‘Cybersecurity is a constant balance between usability and security’

11 Sep 2020

Michelle Lindblom, Salesforce. Image: Michelle Lindblom

Salesforce security awareness manager Michelle Lindblom talks about her journey in cybersecurity and how the industry is changing.

Michelle Lindblom is the security awareness manager at Salesforce. After years of hopping around many different industries, she landed a role in the banking sector, supporting the SVP of fraud prevention and the chief information security officer. “From that day forward, I have been fascinated and passionate about security, and specifically cybersecurity,” she said.

In her current role, Lindblom educates internal employees on best security practices. This means speaking to all levels.

“Some may know a lot about security, but most people do not and take it for granted in their daily lives. Those are the people I love educating the most because I really have an opportunity to teach them how to take control of their data and own their digital destiny.”

‘Security is a shared responsibility’

Lindblom said one way Salesforce staff are trained is through the company’s own training platform, Trailhead. The tool is a public-facing platform that has a number of ‘trails’ on different subjects, including teaching users how to use Salesforce products.

“We utilise Trailhead for all of our internal training as well, where I help spearhead all of our security awareness training,” she said.

How has the cybersecurity industry changed?

When it comes to cyberattacks, Lindblom said phishing attacks still appear to be the top way to breach a company, but she has noticed the attacks becoming much more sophisticated in recent years. “Attackers have learned how to spell correctly and target their victims in more direct ways.”

On the data protection side, she has seen a bigger focus on “the human element”, which is necessary in order to protect data. “Cybersecurity is a constant balance between usability and security,” she said.

“We can make systems secure enough to never be attacked but this would also mean no one could ever access or use them. Putting a focus on teaching users how to best secure their data is one of the best tactics we have at our disposal.”

Another positive change she has seen is an increase in diversity. She works closely with non-profit organisation Women in Cybersecurity, which focuses on “lifting women up and diversifying the security industry landscape”.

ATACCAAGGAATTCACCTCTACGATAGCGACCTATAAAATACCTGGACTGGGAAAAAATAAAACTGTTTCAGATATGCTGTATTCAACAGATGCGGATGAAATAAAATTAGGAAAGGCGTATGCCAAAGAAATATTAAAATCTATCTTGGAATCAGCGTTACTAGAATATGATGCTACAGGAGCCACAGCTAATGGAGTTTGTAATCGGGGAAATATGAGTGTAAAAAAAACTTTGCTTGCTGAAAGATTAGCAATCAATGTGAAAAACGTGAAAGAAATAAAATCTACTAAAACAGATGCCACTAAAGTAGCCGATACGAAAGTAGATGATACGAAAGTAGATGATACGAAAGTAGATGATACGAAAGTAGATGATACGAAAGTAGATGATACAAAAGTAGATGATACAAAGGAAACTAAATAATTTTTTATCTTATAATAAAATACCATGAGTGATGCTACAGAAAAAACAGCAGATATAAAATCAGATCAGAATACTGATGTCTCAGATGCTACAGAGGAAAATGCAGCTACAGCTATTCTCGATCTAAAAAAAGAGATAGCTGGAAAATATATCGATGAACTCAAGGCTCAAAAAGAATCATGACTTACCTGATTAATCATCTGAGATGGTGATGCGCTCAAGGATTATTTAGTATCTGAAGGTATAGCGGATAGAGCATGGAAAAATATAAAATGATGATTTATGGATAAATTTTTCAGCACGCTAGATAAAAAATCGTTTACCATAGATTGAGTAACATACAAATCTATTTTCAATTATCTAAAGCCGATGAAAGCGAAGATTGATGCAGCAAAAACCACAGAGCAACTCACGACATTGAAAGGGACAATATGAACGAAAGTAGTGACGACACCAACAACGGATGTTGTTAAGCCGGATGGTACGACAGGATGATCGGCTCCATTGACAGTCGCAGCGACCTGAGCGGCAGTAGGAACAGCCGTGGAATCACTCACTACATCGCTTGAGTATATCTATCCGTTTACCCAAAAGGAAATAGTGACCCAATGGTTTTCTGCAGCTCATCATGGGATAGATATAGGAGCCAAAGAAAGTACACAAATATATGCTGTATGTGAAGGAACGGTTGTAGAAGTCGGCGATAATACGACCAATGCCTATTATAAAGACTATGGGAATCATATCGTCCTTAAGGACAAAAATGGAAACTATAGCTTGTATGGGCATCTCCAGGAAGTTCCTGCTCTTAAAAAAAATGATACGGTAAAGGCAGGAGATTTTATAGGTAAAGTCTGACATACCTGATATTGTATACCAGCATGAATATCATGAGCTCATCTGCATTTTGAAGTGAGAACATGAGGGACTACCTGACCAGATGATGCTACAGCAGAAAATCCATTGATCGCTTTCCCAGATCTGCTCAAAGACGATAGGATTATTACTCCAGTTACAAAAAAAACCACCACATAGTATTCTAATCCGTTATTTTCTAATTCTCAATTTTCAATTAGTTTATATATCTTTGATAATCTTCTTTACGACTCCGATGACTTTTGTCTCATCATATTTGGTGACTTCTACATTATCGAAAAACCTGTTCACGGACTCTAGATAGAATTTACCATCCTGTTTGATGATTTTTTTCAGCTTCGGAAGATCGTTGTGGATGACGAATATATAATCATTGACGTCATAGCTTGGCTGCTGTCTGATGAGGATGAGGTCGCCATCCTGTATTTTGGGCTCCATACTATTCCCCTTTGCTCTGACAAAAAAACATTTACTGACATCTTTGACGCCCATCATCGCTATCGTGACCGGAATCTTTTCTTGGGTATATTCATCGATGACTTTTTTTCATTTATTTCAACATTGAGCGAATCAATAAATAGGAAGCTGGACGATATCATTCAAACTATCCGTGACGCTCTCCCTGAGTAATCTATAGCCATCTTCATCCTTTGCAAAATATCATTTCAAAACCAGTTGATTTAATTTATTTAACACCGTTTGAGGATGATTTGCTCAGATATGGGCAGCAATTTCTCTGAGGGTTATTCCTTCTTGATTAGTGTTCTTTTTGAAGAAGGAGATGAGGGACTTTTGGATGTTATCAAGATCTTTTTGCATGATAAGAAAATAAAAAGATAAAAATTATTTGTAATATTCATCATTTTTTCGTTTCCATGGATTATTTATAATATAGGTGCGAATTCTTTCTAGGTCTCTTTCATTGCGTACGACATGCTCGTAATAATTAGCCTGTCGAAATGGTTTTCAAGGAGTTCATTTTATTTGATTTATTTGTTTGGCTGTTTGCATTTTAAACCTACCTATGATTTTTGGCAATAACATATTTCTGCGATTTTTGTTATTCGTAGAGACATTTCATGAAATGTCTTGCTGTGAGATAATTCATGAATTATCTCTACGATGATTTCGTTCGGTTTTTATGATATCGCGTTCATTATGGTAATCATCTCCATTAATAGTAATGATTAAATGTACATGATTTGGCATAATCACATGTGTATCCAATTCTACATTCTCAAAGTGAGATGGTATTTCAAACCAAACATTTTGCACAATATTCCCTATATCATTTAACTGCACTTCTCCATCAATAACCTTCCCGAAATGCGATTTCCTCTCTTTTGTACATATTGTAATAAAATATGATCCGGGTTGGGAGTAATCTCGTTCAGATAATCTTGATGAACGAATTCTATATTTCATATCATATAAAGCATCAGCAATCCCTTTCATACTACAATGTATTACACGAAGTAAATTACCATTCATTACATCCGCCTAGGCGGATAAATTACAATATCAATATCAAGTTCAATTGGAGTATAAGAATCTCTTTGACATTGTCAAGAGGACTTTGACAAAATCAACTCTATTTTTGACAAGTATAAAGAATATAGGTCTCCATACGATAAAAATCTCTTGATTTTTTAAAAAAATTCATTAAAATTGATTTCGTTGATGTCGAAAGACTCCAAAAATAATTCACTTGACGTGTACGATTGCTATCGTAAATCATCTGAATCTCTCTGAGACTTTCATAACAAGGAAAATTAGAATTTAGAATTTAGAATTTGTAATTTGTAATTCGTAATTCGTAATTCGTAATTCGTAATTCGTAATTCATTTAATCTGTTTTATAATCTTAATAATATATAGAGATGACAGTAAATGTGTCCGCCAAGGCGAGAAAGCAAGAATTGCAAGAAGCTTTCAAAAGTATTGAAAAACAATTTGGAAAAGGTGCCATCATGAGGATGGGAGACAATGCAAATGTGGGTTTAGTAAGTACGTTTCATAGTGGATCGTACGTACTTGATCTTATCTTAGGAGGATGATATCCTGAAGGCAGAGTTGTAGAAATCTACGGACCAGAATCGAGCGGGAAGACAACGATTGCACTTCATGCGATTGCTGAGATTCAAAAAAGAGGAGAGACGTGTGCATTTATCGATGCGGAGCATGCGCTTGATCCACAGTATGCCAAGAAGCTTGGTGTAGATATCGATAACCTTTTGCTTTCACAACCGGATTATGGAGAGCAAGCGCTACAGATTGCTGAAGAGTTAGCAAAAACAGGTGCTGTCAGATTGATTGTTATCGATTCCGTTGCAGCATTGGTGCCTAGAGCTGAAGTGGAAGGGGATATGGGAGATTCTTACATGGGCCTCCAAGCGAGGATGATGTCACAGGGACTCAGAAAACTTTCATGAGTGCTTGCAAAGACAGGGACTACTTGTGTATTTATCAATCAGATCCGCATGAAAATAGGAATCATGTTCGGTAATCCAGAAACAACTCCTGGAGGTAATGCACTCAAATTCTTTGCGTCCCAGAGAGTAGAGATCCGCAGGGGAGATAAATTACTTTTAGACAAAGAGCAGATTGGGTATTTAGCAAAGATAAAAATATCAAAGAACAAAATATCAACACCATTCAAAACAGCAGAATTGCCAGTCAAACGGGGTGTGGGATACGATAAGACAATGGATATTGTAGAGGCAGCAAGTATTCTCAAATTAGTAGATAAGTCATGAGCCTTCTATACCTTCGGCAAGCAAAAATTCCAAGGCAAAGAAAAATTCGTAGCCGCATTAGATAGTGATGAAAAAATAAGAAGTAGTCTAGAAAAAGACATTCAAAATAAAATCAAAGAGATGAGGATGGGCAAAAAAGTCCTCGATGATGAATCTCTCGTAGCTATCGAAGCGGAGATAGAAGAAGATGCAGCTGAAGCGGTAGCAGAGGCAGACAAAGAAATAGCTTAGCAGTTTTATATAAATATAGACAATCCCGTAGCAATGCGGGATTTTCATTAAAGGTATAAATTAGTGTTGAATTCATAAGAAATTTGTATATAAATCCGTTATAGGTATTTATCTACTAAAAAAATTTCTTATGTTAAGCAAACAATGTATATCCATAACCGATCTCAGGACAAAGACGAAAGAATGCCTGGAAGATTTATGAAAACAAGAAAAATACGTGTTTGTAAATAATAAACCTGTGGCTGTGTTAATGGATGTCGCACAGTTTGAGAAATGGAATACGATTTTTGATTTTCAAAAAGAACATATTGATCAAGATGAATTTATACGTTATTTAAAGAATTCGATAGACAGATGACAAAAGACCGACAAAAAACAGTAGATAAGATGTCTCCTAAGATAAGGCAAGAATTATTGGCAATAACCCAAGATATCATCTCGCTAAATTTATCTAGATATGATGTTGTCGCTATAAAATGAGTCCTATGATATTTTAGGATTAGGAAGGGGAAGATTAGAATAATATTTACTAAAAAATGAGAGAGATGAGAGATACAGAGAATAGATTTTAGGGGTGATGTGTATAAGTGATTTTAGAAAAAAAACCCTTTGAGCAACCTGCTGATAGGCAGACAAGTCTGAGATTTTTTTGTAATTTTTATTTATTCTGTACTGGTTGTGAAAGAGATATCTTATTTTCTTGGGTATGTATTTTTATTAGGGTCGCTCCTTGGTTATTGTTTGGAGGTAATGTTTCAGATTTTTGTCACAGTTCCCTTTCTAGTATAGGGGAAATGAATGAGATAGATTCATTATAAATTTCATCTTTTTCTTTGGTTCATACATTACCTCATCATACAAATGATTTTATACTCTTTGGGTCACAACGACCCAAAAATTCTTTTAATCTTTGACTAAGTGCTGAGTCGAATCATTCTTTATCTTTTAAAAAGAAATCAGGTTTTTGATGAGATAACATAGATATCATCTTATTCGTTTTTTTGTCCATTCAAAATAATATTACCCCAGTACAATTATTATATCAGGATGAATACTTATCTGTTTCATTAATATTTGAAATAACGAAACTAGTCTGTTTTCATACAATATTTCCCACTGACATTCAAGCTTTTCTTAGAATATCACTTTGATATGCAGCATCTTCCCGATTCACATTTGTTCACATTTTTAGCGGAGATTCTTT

It helps students and industry professionals review CVs or résumés, hosts mock interviews and offers career advice with industry professionals during its yearly conference.

Lindblom added that learning how to navigate a traditionally male-dominated field was one of the biggest challenges in her own career. “To overcome this challenge, I have worked hard to network, resulting in allies and mentors who have helped lift me up and pushed me in the right direction when I had doubts about my skills. It is now a personal mission of mine to pay it forward and offer this same advice and support to others.”

Working in the industry

Lindblom obtained her bachelor’s degree in computer science and software engineering with an emphasis in cybersecurity from the University of Washington. She then spent another year completing a master’s in engineering in cybersecurity policy and compliance while taking up her current role in Salesforce.

“There are so many subsections of cybersecurity, which means many different skillsets and personalities are valued and needed,” she said. “Some great skills to have include understanding a basic level of network security and constantly having a drive to learn, research and develop new skills as the landscape evolves more.”

She said being a team player is also extremely important, as well as having patience. “Things will break, repeatedly, and users will continue to make mistakes, over and over. Security is a shared responsibility.”

‘There are so many subsections of cybersecurity, which means many different skillsets and personalities are valued and needed’

When it comes to working in the industry, Lindblom said that networking and constantly learning are important. “Connecting with those in the field can help you narrow down on areas of cybersecurity that appeal to you most. You don’t have to be a programmer or bug hunter to work in cybersecurity. Use your network to learn about all of the different areas and find a mentor, or two, to help guide and connect you with others,” she said.

“Cybersecurity is a constantly changing landscape, which keeps you challenged every day.”

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Jenny Darmody is the editor of Silicon Republic